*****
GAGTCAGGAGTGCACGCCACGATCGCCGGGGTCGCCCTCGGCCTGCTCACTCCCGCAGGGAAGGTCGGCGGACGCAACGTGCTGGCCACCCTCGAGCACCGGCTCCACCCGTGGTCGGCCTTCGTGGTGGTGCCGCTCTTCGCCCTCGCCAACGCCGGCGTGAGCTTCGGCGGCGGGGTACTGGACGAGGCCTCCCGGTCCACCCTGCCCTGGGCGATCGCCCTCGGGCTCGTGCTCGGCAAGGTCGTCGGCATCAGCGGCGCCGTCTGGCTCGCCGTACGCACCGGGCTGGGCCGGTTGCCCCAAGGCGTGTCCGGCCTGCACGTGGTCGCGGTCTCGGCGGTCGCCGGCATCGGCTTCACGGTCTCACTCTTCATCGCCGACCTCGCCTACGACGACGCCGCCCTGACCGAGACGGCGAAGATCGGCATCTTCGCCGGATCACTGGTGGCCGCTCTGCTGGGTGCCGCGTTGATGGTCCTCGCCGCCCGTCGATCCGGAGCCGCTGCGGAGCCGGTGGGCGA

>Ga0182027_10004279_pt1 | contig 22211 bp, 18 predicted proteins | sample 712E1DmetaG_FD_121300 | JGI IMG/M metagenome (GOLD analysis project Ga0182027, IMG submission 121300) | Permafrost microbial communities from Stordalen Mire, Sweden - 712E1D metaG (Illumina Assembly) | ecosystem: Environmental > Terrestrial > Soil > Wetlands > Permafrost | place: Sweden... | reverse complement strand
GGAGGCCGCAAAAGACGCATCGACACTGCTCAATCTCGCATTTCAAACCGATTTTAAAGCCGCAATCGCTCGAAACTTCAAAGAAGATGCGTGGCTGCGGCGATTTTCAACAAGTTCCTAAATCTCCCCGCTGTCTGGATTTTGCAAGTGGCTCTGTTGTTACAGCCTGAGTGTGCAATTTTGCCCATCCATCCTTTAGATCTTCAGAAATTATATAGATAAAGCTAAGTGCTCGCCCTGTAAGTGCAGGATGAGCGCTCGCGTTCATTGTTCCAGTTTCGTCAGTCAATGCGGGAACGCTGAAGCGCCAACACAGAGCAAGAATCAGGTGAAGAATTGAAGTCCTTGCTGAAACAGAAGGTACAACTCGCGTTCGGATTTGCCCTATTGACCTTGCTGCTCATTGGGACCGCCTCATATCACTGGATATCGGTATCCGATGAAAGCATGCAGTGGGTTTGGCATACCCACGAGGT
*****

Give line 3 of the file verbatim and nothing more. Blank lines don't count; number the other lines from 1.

GGAGGCCGCAAAAGACGCATCGACACTGCTCAATCTCGCATTTCAAACCGATTTTAAAGCCGCAATCGCTCGAAACTTCAAAGAAGATGCGTGGCTGCGGCGATTTTCAACAAGTTCCTAAATCTCCCCGCTGTCTGGATTTTGCAAGTGGCTCTGTTGTTACAGCCTGAGTGTGCAATTTTGCCCATCCATCCTTTAGATCTTCAGAAATTATATAGATAAAGCTAAGTGCTCGCCCTGTAAGTGCAGGATGAGCGCTCGCGTTCATTGTTCCAGTTTCGTCAGTCAATGCGGGAACGCTGAAGCGCCAACACAGAGCAAGAATCAGGTGAAGAATTGAAGTCCTTGCTGAAACAGAAGGTACAACTCGCGTTCGGATTTGCCCTATTGACCTTGCTGCTCATTGGGACCGCCTCATATCACTGGATATCGGTATCCGATGAAAGCATGCAGTGGGTTTGGCATACCCACGAGGT